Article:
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Nacho Vigalondo on ‘Extraterrestrial,’ ‘Supercrooks’ and More!

The acclaimed director of Timecrimes talks about his latest sci-fi movie and his exciting projects to come.

I met Nacho Vigalondo at Fantastic Fest last year. He gave me a big, drunk, sweaty hug for agreeing with him that Lost was awesome. This year he was back with a new film. Extraterrestrial is about an alien invasion, but it focuses on a few people in an apartment building. I interviewed Vigalondo in the morning, when he was on his best, most courteous behavior, but still a totally sweet guy.

 


CraveOnline: Do you love movies where survivors have to figure out what’s going on?

Nacho Vigalondo: Yeah, my favorite movie ever is The Birds by Alfred Hitchcock. I think that’s a film where I have the feeling I understand everything that happens on the screen, but at the same time that movie’s so far from me. It’s like watching a UFO. You can admire the picture, you can be amazed but it’s so far from you. It’s an untouchable film for me. That movie is beyond words. At the same time I understand the film, what’s the film about and how it works, but it’s a mystery. It’s a mystery the fact that it’s such a complex and extraordinary strange film, but when it came to the theaters at the time in the ‘60s it was a huge success. It was a social phenomenon. How many times does such a weird film become a cultural phenomenon like The Birds? Hitchcock is the master.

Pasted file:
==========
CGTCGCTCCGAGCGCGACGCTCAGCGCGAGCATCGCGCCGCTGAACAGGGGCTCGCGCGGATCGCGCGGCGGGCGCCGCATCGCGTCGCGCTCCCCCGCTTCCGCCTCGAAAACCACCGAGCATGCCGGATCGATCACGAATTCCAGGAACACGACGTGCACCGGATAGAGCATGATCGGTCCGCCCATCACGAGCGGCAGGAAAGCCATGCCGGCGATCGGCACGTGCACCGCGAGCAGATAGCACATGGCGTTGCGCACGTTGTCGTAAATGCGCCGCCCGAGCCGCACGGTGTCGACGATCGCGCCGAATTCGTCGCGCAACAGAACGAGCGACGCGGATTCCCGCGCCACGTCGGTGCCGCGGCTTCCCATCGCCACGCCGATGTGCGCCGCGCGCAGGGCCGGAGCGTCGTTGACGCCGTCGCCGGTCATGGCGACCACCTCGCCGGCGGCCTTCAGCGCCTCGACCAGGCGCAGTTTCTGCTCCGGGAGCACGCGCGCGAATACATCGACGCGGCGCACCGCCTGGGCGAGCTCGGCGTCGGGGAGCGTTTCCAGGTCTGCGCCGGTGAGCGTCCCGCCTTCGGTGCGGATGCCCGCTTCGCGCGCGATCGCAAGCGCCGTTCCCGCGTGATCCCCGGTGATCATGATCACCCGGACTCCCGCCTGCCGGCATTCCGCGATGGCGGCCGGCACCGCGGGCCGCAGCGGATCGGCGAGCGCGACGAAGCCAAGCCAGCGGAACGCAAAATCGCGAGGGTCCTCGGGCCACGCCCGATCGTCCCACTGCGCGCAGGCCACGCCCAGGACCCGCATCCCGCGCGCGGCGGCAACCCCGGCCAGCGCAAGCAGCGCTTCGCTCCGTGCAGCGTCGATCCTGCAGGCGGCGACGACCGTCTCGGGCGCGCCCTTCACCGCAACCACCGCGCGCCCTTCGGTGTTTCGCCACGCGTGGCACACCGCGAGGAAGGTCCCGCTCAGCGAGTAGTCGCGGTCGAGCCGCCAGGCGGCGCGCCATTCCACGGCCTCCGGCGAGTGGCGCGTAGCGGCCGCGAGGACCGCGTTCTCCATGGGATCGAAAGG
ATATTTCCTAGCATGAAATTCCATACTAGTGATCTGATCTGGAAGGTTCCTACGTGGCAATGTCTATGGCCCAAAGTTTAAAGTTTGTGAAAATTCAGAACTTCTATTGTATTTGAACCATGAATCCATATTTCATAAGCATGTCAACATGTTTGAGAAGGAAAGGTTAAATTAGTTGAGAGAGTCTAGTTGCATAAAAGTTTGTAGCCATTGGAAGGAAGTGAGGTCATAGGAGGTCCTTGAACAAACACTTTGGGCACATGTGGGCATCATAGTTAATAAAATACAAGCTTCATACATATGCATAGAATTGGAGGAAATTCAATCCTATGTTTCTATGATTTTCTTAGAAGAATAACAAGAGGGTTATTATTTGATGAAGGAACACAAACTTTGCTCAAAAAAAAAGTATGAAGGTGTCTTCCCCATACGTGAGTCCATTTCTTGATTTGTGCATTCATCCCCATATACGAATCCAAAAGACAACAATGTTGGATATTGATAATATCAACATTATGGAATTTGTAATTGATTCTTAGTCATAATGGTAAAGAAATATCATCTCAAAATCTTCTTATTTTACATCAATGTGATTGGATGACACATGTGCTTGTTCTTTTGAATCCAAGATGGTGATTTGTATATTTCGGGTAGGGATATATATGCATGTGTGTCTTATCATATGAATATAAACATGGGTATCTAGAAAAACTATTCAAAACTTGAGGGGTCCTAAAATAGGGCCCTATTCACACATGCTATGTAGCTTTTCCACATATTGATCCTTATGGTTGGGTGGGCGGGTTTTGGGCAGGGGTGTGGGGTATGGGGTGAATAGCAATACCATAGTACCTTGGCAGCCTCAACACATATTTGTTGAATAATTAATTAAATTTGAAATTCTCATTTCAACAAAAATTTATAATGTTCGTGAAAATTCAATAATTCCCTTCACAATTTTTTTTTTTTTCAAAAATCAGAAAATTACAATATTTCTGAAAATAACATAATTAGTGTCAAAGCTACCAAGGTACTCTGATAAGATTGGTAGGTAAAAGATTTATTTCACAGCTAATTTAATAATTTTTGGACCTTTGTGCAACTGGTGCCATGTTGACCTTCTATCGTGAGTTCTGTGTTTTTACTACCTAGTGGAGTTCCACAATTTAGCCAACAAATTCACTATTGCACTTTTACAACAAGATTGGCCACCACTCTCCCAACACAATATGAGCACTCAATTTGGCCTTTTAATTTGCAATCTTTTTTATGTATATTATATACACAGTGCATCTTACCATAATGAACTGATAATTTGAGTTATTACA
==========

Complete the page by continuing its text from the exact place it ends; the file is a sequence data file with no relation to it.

I think about the Romero films where they’re stuck in the house, or ‘Signs’ where they’re also stuck in the house.

I love the energy when you put a few characters in a confined or limited space. Those stories don’t necessarily have to be a siege. For example, one of my favorite literary genres is the impossible room crimes, when you have to solve a crime inside a room for example. All those old tales from the 19th century, novels like The Mystery of the Yellow Room. I love when a mystery takes place in one room. I love comedy in a room. I even like video games in a room. There is a genre of games where you’re trapped in a room and you have to escape that room, and all you have in your hands as a tool to escape is inside the room. I love when you’re dealing with a confined space. I don’t know why but I love the energy that gets developed when you’re behind four walls and it has to happen there.

 

So what did you put in ‘Extraterrestrial’ that you always wanted to see in one of those movies?